You know that what they eat they are...

Association of Directors of Adult Social Services
Date: Friday 28th June 2013
Embargo: Immediate

 
Anya Harris talks us through the measures local authorities can take in relating older peoples daily diets,  their independence and wellbeing, and the wider local government spectrum.

Its shocking to think that within the UK up to three million people are malnourished or at risk of malnourishment. 

There has been a frenzied media coverage of this issue occurring in hospitals, with staff not helping patients to eat and drink properly. However, research produced by Bapen The British Association for Parenteral and Enteral Nutrition (www.bapen.org.uk) has identified that at least one million affected are aged over 65 with at least 93 per cent of those living in the community; only two per cent in hospitals and five per cent in residential care homes.

The low awareness of malnutrition and dehydration among service users, carers and social and health care professionals is still widespread and the need to reduce the number of people who suffer - or are at risk of suffering under-nutrition is vitally important.

Public sector expenditure related to treating malnutrition is estimated to be billions of pounds a year. Yet policy makers do not take this matter seriously by developing strategies to improve the current situation. Malnutrition occurs in a number of complex interrelated factors which can include social isolation, poor access to shopping facilities, poverty, and physical and learning disabilities.

Another common misconception is that as we age it is natural to lose weight which in turn prevents people from looking at other social and environmental factors of why the weight loss has occurred.

The obesity epidemic also may impact on the types of food older people are eating. The healthy eating message focuses on eating `five a day while consuming less sugar and less fat. But this does not apply to this group of people. There is a need for them to eat small amounts with a high calorific content.

The Malnutrition Task Force - an independent group of experts from health, social care and dietary advice - came together in 2012 to prevent and address malnutrition among the over 65s wherever it occurs. The group has developed a number of guides that includes a range of best practice and also a framework to help those in a wide range of health and social care environments make the changes that are required to counter malnutrition.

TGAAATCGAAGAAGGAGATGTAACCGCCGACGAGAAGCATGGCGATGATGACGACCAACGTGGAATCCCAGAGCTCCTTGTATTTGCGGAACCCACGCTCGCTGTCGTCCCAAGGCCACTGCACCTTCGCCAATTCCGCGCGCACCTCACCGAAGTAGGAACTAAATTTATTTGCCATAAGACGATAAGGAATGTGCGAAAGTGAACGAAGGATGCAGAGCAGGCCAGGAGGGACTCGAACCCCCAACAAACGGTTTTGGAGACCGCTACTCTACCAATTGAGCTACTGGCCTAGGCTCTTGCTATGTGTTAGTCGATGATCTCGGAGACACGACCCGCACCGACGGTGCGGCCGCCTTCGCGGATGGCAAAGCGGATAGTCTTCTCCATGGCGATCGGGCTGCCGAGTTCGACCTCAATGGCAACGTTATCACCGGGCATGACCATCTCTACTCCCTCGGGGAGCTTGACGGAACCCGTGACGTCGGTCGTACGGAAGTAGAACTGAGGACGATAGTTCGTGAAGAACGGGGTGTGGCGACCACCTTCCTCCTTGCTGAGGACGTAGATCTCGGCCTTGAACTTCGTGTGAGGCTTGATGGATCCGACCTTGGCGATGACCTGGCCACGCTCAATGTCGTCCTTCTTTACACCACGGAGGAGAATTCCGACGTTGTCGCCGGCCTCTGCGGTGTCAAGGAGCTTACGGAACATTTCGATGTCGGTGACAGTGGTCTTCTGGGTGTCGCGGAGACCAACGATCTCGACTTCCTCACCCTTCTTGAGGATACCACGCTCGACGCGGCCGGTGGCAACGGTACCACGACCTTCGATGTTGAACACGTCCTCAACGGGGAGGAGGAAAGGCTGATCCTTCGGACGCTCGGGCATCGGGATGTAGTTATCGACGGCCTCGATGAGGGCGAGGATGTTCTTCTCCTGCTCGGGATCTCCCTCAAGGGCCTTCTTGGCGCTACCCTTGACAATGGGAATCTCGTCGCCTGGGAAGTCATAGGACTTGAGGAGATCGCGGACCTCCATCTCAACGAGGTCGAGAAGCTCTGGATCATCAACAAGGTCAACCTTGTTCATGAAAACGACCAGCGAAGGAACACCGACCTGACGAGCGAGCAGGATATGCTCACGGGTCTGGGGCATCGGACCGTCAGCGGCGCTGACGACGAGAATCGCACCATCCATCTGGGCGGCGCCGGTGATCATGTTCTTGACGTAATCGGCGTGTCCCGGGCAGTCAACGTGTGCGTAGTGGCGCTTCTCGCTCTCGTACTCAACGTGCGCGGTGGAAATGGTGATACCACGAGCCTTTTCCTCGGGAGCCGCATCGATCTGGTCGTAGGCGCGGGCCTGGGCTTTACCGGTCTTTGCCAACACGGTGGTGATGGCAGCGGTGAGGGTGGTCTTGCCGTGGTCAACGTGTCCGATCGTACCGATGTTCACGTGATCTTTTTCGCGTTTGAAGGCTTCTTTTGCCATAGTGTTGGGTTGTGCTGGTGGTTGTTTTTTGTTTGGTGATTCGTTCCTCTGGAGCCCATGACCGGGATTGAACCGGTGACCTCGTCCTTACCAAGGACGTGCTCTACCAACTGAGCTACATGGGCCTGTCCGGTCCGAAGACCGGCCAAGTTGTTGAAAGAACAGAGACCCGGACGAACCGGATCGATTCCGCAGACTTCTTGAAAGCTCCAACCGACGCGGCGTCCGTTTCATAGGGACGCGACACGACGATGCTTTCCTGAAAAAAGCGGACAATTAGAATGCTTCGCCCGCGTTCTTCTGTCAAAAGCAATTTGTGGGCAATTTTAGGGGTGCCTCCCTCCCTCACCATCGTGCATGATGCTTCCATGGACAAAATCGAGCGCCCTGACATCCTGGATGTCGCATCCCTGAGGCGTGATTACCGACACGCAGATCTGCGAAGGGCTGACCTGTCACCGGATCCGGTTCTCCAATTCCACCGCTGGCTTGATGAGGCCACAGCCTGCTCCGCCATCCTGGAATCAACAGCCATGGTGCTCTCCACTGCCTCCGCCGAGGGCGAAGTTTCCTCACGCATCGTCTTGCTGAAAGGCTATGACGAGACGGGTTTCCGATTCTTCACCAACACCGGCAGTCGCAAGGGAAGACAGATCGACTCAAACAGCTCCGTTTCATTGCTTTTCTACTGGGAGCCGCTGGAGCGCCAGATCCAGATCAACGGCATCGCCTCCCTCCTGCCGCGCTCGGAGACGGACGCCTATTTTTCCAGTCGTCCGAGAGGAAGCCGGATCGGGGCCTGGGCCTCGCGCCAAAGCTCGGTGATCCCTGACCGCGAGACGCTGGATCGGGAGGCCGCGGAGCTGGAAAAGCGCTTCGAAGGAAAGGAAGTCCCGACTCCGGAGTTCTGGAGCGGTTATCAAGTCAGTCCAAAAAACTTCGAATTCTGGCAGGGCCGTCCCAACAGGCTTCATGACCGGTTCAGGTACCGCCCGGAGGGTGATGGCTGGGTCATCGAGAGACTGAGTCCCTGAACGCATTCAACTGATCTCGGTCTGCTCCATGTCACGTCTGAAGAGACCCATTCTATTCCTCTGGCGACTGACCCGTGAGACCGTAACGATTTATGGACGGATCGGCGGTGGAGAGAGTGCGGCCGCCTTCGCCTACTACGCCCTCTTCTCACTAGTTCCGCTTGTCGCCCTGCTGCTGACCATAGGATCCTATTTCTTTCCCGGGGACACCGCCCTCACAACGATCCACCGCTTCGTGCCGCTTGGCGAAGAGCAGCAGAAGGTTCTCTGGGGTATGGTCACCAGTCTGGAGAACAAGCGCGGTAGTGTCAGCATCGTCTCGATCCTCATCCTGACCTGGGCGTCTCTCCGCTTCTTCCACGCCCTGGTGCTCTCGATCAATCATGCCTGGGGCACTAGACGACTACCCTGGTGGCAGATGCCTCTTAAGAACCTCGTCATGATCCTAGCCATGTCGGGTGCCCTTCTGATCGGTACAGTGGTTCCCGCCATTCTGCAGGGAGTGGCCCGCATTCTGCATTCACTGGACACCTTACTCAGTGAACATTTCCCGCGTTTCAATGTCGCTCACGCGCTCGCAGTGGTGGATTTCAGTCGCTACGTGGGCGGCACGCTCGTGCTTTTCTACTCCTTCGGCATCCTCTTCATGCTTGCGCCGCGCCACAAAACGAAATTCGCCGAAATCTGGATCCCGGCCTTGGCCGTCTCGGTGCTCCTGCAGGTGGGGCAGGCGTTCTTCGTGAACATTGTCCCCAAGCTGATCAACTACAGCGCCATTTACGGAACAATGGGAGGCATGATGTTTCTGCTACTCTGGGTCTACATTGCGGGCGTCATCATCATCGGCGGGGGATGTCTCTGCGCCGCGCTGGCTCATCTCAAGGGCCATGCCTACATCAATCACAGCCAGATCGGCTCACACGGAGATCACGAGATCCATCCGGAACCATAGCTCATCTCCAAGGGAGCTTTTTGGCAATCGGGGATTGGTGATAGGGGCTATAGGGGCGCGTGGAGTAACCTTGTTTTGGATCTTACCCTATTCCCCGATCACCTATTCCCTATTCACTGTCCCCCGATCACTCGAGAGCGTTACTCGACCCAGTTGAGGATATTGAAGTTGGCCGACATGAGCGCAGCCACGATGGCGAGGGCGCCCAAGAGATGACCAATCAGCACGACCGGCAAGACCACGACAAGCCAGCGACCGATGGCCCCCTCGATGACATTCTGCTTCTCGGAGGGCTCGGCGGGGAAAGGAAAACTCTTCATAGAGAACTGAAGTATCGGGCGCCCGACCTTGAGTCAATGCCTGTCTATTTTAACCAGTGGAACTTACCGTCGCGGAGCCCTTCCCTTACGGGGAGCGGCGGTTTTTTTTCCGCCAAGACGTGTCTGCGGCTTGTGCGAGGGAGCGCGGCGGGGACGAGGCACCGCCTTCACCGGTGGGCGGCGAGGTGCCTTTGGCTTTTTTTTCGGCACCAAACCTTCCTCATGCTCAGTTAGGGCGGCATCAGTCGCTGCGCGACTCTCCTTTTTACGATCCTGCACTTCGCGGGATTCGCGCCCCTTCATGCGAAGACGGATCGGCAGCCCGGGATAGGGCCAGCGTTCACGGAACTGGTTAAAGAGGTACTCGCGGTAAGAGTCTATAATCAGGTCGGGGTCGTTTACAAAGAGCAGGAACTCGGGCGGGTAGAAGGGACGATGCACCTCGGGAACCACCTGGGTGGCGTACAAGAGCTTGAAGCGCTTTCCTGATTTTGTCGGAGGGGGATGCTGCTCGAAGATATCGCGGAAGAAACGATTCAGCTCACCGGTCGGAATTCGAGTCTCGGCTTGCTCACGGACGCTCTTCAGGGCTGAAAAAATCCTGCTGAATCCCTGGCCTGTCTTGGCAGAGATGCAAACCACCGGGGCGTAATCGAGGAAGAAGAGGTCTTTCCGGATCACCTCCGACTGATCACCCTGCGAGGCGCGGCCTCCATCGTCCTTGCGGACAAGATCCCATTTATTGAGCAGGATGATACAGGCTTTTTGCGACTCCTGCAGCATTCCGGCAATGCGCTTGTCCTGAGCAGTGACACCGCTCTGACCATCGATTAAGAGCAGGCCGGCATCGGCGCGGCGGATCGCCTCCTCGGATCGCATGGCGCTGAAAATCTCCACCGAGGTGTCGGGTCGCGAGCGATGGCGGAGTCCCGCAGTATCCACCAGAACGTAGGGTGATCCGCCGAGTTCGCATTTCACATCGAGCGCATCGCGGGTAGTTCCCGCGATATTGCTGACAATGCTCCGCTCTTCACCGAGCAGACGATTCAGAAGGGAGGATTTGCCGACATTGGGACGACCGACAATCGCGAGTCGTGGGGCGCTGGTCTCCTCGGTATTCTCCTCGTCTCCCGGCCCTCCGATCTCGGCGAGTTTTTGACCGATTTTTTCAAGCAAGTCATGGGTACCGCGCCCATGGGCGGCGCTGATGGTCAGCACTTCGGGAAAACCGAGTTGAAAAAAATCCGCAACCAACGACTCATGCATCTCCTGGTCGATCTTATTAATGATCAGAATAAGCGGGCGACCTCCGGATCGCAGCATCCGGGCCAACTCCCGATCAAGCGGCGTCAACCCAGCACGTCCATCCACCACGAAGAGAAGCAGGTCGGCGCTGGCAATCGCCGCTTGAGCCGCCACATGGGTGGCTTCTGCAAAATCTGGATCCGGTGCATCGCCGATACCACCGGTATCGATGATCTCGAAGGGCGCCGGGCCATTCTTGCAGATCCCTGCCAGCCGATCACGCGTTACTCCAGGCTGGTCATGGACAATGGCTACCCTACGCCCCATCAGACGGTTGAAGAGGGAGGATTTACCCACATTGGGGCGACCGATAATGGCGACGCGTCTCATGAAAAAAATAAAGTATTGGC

Local authorities are best placed to prevent malnutrition and realise the potential for saving costs when identifying nutrition within the strategic needs assessment. Excellent current examples of this  can be found in

Derbyshire who are driving forward plans to promote awareness of malnutrition in older people. And

Leicestershire where community meals services have been developed which include collaborating with other services such as lunch clubs in  libraries, supermarket cafes, travelling lunch clubs and a school. The majority of lunch clubs are delivered by volunteers and they currently have commissioned 52 throughout the county. They have recently evaluated this scheme using the Social Return on Investment  (SROI) method. The estimated return on every £1 spent was £2.90 in social value. This was evident  through the outcomes for family members, lunch club users and those receiving meals in their own homes.

The campaigns ultimate aim is to reach the widest audience and increase awareness through a number of avenues including posters, booklets, leaflets, information on the website and also sending out simple tape measures for the upper arm measurement to help check own or others nutritional risk. (For an explanation of the upper arm measurement method of calculating BMI, go to http://alturl.com/n9ib5)

So, Indentifying and treating malnutrition in the community can be seen as being crucial to improving the health and wellbeing of older people in our communities. Local authorities must take this issue seriously in raising awareness to all people that work and support older people in the community and also develop strategies and pathways as seen above to reduce the negative impact of malnutrition.  

We must also ensure that access to nutritional food is incorporated into all local and community planning. Ultimately preventing and treating malnutrition and dehydration should be the main focus of everything we do to ensure older people can live independent and fulfilling lives. The fact that public health is now centred on local government rather than the health service will  make this all the more possible.

 

Anya Harris is a graduate management trainee with the national Skills Academy. She is based with the LB Lambeth, and recently spent a short spell with the ADASS Business Unit to widen her perspectives